Beatrix Behrens (EIPA and HdBA) welcomed participants and guests and introduced the topic – one with relevance stretching beyond the pandemic in view of the requirements of a modern working environment. In times of crisis, making working hours and, most importantly, places of work more flexible has become a ‘success story’ almost overnight, helping to safeguard performance in business and administration.
IAB Deputy Director Ulrich Walwei gave his keynote speech, asking the question ‘What does “New Work” mean today, and what is its future?’. The starting point is the transition from industry to the knowledge society. He emphasised the meaningful role of work, the greater independence of time and place, the increasing importance of flexible project structures and the significance of digital and non-digital skills. Communication skills will also play a prominent role in the future – not only specialist and methodical skills are critical to success in the new working environment.
Coronavirus has accelerated digitisation, stressed Ulrich Walwei, who believes that employers and employees have relativised their reservations about mobile working in the crisis situation, on account of mostly positive experiences. Demography also plays a key role, and the appeal of employers is decisive in a competitive labour market. Business and administration must focus more on the wishes and ideas of employees, and particularly on what employees expect from their work. The focus is not just on recruitment, but on retention as well.
Florian Kunze, holder of the Chair for Organisational Studies at the University of Konstanz, reported on the results of the Konstanz home office study. Surveys conducted during the COVID-19 pandemic showed a massive transformation in the working environment as a result of the coronavirus crisis. The home office offers opportunity because of the increase in commitment and productivity. However, this comes with risks, such as exhaustion and loneliness. Childcare only reduces productivity in the home office if no suitable workplace is available. Many employees appreciate the flexibility associated with mobile working. It is important to find the right balance of working on site and working in a home office for the particular work context and tasks.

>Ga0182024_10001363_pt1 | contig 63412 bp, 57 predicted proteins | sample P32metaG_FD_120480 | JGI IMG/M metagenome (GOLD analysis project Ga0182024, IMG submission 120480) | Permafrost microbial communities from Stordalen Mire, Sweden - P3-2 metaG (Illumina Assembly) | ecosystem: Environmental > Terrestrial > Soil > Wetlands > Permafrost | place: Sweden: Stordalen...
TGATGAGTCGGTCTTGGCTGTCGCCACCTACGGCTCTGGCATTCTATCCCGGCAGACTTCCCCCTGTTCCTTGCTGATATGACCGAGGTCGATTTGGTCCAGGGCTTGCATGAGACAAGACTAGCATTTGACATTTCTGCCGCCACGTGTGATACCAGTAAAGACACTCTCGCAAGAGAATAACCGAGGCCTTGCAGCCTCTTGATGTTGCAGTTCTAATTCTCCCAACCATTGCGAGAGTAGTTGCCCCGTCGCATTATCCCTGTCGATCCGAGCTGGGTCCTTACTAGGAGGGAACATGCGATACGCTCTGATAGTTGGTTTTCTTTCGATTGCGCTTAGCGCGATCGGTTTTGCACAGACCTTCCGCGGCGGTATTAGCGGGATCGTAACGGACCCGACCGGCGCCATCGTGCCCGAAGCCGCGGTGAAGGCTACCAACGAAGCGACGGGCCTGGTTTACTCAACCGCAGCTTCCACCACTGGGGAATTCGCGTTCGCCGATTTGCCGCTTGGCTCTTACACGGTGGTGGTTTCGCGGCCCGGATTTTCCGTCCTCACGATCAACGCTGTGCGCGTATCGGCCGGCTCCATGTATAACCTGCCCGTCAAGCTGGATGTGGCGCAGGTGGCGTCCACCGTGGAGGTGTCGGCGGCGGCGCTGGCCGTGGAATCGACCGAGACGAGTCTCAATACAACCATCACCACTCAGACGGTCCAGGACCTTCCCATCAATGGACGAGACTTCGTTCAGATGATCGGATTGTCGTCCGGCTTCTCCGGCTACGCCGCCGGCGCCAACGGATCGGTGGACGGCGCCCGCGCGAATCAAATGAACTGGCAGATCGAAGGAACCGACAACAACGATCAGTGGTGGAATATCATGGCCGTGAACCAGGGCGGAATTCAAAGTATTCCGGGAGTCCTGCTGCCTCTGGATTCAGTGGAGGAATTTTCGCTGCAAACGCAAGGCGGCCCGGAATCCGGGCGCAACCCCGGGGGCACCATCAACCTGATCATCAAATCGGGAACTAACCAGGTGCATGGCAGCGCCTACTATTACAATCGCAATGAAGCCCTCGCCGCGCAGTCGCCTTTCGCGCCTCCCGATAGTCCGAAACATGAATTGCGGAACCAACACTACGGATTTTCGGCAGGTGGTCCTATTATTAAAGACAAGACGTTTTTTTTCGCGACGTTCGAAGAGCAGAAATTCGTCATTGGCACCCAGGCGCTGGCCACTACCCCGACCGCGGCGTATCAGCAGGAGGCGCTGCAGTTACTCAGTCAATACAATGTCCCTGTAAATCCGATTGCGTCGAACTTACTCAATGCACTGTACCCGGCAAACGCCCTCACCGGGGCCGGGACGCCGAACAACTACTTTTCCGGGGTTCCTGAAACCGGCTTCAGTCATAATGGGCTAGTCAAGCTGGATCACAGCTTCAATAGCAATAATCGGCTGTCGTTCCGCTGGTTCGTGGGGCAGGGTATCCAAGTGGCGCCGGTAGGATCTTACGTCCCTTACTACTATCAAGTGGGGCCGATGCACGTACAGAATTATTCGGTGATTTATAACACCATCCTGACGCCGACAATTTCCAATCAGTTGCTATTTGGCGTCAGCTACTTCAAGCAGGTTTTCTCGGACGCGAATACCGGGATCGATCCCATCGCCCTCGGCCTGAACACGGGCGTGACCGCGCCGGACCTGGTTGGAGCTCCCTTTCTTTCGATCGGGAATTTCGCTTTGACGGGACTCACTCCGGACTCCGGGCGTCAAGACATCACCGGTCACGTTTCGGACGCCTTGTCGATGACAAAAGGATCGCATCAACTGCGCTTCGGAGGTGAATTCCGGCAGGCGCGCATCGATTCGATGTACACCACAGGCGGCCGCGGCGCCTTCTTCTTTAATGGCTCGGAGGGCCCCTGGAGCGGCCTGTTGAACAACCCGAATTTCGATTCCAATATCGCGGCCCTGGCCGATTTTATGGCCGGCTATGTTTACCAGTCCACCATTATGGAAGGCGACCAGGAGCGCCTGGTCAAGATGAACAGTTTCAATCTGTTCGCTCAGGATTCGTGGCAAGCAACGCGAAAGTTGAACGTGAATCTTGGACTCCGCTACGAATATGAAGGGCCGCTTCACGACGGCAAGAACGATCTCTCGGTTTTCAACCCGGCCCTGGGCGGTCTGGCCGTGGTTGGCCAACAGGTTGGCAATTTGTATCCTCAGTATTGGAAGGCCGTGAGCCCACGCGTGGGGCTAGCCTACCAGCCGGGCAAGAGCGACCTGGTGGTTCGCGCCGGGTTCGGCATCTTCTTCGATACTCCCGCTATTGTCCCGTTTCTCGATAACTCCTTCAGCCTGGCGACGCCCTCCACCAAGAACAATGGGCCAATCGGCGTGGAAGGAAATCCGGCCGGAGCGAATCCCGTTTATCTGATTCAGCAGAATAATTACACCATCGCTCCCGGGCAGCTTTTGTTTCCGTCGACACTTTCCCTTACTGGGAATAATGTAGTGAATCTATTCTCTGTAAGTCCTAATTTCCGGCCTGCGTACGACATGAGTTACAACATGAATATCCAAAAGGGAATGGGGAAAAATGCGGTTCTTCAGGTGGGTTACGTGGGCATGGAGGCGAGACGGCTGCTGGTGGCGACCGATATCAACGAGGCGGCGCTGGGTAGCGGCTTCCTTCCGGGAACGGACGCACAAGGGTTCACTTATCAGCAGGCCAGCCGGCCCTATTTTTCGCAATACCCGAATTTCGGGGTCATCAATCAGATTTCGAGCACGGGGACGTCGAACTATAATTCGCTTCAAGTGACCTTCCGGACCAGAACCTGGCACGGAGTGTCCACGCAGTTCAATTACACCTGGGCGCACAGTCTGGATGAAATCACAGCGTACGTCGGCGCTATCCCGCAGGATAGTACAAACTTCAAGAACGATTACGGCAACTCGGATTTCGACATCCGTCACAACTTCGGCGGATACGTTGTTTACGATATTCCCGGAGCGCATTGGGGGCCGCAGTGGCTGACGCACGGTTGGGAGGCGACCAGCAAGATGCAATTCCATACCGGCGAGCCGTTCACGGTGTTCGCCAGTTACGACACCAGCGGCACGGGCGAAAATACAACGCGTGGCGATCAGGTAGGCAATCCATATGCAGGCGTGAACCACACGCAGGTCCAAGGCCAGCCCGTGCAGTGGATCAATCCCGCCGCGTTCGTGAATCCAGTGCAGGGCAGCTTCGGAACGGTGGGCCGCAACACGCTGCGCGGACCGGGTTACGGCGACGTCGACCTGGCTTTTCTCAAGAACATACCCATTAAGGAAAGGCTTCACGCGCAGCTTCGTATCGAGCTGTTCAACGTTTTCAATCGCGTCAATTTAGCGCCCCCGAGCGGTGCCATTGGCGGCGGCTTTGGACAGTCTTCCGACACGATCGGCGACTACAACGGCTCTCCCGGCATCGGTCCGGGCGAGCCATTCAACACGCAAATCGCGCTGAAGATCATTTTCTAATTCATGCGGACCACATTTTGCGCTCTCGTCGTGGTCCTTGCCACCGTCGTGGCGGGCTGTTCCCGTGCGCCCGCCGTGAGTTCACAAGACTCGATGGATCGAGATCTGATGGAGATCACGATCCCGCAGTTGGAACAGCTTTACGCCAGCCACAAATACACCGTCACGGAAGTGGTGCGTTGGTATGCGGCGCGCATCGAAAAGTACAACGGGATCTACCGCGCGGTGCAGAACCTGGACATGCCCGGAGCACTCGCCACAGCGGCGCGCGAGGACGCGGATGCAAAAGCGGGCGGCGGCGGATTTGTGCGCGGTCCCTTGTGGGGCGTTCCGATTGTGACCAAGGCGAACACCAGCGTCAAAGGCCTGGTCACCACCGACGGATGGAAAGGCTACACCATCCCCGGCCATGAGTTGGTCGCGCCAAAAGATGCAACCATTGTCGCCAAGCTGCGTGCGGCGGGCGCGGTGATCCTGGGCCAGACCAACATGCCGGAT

Based on current studies carried out by IAB, Lutz Bellman, holder of the Chair for Economics at the University of Erlangen-Nuremberg and Head of the IAB ‘Establishments and Employment’ research department, discussed the benefits and reservations of mobile working from the perspective of employees and businesses. The current results of the IAB study ‘Business in the COVID-19 crisis’ show a strong increase in the importance of the home office. There is a lot to be said for this development continuing. Work in a home office is no longer stigmatising, experiences are better than anticipated, and businesses have invested in physical and human capital accordingly. Explicit arrangements are important because they help to significantly improve job satisfaction with regard to compensation for overtime, the compensation period for working time accounts, availability and (adjusted) performance targets.